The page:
- Over trials, each time the response is followed by a satisfying state of affairs, the connection of response to situation strengthens. Eventually it becomes the response most likely to be immediately elicited by the situation.
- If a response is accompanied or immediately followed by a discomforting or annoying state of affairs, the connection of response to situation is weakened, so that the response becomes less likely to occur in that situation. ("negative" law of effect)
Basic Procedure for Demonstrating Instrumental Conditioning
The basic procedure demonstrating instrumental or operant conditioning can be described as follows:
A rather typical example of this procedure involves training hungry laboratory rats to press a lever
for food reward. Initially, lever-pressing occurs at a low rate, basically as a side-effect of the rat's exploratory activities. However, each lever-press response is followed immediately by the delivery of a food pellet, which the rat soon discovers and eats, and very quickly the rate of lever-pressing increases. We can say that the pellets are serving as reinforcers of the lever-press response, and that the lever-press response has been reinforced.
- Specify some behavioral act (response) you wish to condition.
- Observe how often this act occurs prior to conditioning.
- Arrange for that behavior to be followed immediately by some specified consequence.
- Observe how often this act occurs while the specified consequence is in force.
- If the specified response increases in frequency, then the specified consequence is a reinforcer and the response has been reinforced.
Note that what is important in instrumental or operant conditioning is the consequence of the response. This consequence occurs because we have arranged a contingency or relationship between the occurrence of the response and the delivery of the reinforcer. Because the response is "instrumental" in obtaining the reinforcer, we call this type of conditioning instrumental conditioning. That response also "operates" on the environment, producing some sort of change, so this type of conditioning is sometimes also referred to as operant conditioning and the response as an operant.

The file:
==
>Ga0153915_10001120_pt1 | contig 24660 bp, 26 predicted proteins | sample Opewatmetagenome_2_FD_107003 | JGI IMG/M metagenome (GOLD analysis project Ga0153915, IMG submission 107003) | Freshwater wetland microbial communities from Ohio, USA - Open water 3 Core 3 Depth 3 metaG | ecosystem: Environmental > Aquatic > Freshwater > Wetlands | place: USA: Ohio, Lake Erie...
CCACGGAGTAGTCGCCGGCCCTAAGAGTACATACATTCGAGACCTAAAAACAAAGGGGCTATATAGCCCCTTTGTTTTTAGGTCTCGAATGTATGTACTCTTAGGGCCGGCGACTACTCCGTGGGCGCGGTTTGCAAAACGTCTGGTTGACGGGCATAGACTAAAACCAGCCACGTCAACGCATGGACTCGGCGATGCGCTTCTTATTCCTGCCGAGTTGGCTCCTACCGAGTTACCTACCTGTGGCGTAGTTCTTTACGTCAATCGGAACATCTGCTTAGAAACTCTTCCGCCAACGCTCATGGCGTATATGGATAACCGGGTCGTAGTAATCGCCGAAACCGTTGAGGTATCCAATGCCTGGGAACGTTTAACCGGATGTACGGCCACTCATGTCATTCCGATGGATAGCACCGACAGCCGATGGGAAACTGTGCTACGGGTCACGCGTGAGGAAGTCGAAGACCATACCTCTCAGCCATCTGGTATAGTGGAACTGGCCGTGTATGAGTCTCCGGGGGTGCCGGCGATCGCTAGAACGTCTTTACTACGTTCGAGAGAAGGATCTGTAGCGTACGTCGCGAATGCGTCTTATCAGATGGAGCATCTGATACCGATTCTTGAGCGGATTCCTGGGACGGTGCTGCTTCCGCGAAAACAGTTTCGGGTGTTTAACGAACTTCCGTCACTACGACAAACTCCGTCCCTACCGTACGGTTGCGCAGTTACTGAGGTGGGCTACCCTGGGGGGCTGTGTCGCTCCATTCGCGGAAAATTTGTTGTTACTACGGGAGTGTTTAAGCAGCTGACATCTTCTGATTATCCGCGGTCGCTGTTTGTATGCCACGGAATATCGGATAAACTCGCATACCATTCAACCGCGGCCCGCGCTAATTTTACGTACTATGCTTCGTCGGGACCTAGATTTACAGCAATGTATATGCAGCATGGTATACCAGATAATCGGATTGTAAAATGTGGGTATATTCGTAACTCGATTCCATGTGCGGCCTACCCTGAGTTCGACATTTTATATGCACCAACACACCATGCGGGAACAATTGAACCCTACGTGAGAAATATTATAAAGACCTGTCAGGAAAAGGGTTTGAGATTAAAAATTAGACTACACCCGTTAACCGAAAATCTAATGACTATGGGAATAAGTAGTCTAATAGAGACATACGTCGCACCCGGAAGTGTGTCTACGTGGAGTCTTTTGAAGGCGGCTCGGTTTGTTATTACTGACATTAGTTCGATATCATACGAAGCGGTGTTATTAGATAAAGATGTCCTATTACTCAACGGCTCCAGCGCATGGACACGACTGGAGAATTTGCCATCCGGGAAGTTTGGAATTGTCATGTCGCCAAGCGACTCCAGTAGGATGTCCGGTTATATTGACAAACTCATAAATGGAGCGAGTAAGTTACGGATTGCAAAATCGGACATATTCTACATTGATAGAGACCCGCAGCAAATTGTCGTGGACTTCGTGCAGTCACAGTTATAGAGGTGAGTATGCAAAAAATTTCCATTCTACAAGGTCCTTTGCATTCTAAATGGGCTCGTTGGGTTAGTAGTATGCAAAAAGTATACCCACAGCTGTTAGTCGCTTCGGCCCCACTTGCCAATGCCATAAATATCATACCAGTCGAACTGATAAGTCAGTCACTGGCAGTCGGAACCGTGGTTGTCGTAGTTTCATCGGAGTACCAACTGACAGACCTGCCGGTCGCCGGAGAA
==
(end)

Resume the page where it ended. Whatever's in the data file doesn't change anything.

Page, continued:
Some Basic Terms Defined
I've used several new terms while describing the instrumental conditioning process above. In this section I provide definitions for these terms and some additional ones.
- Some observable behavioral act, such as pressing a lever. (Equivalent to Thorndike's "response")
- A consequence of behavior that increases the probability of the behavior
- Reinforcement -- this has three distinct meanings:
- The procedure of arranging a contingency between an operant and a reinforcer. (Equivalent to Thorndike's "satisfying state of affairs")
- The process whereby an operant increases in probability owing to its being followed by a reinforcer.
- A synonym for reinforcer. (poor usage, in my opinion)
- Discriminative Stimulus -- this has two definitions:
- A stimulus in the presence of which a response is reinforced. (Somewhat equivalent to Thorndike's "situation.")
- A stimulus that sets the occasion for a response. (Such a stimulus indicates when a response will or will not tend to be reinforced.)
- Stimulus Control
- The effect of a discriminative stimulus on an operant -- when the discriminative stimulus occurs, the operant becomes more probable.